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Nutrient Requirements of Beef Cattle: Seventh Revised Edition, 1996 on use of anabolic agents are independent of ionophore use and adjustments made to ration NEm based on use of ionophores are independent of anabolic agents. Their effects on feed intake have been considered to be additive. Previous Plane of Nutrition Effects Energy intake above maintenance can vary considerably, depending on diet fed during early growth in stocker and backgrounding programs. Table 3–1 indicates that a reduced intake above maintenance results in a greater proportion of protein in the gain at a particular weight, which is supported by several studies (Fox and Black, 1984; Abdalla et al., 1988; Byers et al., 1989) and the model by Keele et al. (1992). When thin cattle are placed on a high-energy diet, however, compensatory fat deposition occurs. Most of the improved efficiency of gain results from a decreased maintenance requirement and increased feed intake (Fox and Black, 1984; Ferrell et al., 1986; Carstens et al., 1987; Abdalla et al., 1988). As discussed in the maintenance requirement section, it is assumed NEm requirement is 20 percent lower in a very thin animal (CS 1), is increased 20 percent in a very fleshy animal (CS 9), and changes 5 percent per condition score. The NEm adjustment for previous nutrition (COMP) is thus computed as Eq. 3–10 where CS is body condition score. The effect of plane of nutrition is taken into account by the rate of gain function (increased fat deposition with increased rate of gain) and EQSBW in the primary equations. Thus, the user determines the expected final weight and body fat, and the model computes EQSBW to use in computing NEg required as shown in Eq. 3–9. The change in efficiency of energy utilization is accounted for by a reduced NEm requirement and increased DMI above maintenance. Effects of Special Dietary Factors Diet composition and level of intake differences will cause the composition of the ME (ruminal volatile fatty acids, intestinally digested carbohydrate, and fat) to vary (Ferrell, 1988), which can affect the composition of gain (Fox and Black, 1984). Most of these effects will alter rate of gain, which is taken into account by the primary equations; however, fat distribution may be altered, which could affect carcass grade (Fox and Black, 1984). Unique Breed Effects Most of the unique breed effects on NEg requirements are accounted for by differences in the weight at which different breeds reach a given chemical composition (Harpster, 1978; Cundiff et al., 1986; Institut National de la Recherche Agronomique, 1989). Nonetheless, breeds can differ in fat distribution, which can influence carcass grade (Cundiff et al., 1986; Perry et al., 1991a). Validation of Energy and Protein Requirement System The standard reference weight (SRW) approach was validated and compared to the 1984 NRC system with three distinctly different data sets that were completely independent of those used to develop the NRC systems—the one presented in this publication and the one developed for the preceding edition of this volume (National Research Council, 1984). The Oltjen et al. (1986) model was also compared to the other two with the first two data sets. For the 1984 NRC system, cattle with frame sizes larger than 6 were considered large-framed. For this publication, the standard reference weight (478 kg) was divided by the pen mean weight at 28 percent body fat to obtain the body size adjustment factor, which was then applied to the actual weight for use in the standard reference equations to predict energy and protein retained. Data set 1 (Harpster, 1978; Danner et al., 1980; Lomas et al., 1982; Woody et al., 1983) included 82 pen observations (65 pens of steers and 17 pens of heifers) with body composition determined by the same procedures used by Garrett (1980) in developing the NRC 1984 system. Included were FSBW representative of the range in cattle fed in North America; all silage to all corn-based diets; no anabolic implant, estrogen only or estrogen+TBA; and Bos taurus breed types representative of those fed in North America (British, European, Holstein, and their crosses). Data set 2 included 142 serially slaughtered (whole body chemical analysis by component; Fortin et al., 1980; Anrique et al., 1990) nonimplanted steers, heifers, and bulls ranging widely in body size. A detailed description of these data sets, validation procedures, and results were published by Tylutki et al. (1994), except the SRW has been increased from 467 to 478 kg. In nearly every subclass, the system developed for this publication accounted for more of the variation and had less bias than did the other two systems. Nearly identical results were obtained between the 1984 NRC and present systems when energy retained was used to predict SWG in Eq. 3–7; this equation is the one most commonly used to predict ADG. Figure 3–3 shows the results when all subclasses were combined. The present model accounted for 94 percent of the variation with a 2 percent overprediction bias for retained energy and 91 percent of the variation in retained protein with a 2 percent underprediction bias. Figure 3–3 shows that use of the NRC 1984 medium-frame steer as a standard reference base results in accurate prediction of net energy requirements for growth across wide variations in cattle breed, body size, implant, and nutritional management systems.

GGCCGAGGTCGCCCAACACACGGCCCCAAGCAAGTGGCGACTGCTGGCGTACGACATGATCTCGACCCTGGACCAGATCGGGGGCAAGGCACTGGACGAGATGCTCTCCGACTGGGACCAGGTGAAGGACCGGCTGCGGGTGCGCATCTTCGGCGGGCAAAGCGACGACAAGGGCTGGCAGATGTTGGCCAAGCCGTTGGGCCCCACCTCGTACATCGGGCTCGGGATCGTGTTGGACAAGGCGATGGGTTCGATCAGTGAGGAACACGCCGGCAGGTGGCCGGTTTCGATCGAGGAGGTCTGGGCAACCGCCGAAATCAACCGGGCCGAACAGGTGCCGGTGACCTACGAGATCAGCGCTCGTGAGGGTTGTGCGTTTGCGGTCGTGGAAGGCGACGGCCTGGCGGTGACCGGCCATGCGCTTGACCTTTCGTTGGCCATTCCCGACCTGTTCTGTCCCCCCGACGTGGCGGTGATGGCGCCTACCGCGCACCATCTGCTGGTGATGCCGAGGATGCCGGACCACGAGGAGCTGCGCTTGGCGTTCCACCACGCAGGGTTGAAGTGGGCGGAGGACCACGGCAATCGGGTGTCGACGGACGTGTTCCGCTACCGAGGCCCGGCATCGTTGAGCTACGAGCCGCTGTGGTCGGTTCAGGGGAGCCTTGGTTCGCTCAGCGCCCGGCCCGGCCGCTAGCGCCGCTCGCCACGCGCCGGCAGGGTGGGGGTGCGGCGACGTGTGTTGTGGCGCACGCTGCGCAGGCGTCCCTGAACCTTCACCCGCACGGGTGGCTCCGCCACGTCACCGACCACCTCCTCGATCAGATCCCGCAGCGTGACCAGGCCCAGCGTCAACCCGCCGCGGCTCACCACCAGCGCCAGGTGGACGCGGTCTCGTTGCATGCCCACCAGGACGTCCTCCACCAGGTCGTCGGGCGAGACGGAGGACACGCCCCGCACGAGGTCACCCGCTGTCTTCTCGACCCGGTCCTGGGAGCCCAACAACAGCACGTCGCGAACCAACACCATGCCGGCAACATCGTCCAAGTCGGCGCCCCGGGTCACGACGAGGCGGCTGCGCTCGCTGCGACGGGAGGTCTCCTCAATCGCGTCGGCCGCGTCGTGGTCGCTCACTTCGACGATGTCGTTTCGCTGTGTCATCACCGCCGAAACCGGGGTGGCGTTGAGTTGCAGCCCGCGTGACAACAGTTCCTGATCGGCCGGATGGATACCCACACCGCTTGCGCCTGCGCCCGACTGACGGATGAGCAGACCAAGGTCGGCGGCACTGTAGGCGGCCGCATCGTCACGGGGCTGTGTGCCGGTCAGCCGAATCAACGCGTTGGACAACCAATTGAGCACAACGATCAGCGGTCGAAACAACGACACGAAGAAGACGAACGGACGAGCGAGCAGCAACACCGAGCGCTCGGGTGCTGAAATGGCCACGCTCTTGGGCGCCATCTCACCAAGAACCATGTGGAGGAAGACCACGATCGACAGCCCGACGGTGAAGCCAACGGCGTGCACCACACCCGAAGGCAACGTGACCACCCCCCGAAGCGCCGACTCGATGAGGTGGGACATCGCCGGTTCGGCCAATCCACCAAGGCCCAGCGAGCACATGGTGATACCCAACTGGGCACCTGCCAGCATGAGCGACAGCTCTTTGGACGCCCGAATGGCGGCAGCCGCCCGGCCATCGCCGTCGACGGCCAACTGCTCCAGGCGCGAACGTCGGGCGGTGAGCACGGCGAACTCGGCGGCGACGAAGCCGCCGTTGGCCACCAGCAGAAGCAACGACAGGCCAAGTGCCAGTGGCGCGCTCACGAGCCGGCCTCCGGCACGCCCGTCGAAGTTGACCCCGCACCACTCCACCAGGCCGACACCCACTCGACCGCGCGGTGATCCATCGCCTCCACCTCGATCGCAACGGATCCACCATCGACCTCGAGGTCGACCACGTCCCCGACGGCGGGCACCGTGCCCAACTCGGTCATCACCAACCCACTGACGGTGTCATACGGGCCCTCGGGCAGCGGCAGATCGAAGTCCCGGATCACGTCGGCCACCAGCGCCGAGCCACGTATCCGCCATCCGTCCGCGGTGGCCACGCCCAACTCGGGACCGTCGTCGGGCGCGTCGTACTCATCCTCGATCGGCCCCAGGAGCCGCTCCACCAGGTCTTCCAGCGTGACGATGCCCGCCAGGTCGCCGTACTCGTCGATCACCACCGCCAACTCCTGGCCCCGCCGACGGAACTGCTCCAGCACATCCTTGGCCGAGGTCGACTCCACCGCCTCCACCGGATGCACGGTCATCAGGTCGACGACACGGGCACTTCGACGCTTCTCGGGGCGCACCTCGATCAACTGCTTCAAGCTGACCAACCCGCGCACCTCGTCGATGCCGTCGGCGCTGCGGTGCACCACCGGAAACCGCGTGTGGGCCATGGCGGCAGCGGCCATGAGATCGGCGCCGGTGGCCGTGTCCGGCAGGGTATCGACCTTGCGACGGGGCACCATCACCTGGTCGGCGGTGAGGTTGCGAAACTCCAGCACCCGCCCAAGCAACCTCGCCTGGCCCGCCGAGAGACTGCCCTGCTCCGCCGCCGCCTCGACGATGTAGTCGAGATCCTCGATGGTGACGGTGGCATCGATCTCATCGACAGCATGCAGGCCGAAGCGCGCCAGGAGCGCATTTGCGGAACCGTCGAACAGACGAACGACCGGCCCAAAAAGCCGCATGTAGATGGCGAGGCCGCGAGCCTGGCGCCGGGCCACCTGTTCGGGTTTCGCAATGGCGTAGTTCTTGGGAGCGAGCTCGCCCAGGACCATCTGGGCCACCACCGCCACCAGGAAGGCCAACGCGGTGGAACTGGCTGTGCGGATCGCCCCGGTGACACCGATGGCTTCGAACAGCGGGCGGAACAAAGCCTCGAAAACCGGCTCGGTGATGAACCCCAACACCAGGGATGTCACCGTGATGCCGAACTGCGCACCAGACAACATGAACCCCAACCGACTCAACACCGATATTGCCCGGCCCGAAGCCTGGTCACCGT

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Nutrient Requirements of Beef Cattle: Seventh Revised Edition, 1996 FIGURE 3–3 Use of the NRC 1984 medium-frame steer as a standard reference base results in accurate prediction of net energy requirements for growth across wide variations in cattle breed, body size, implant, and nutritional management systems.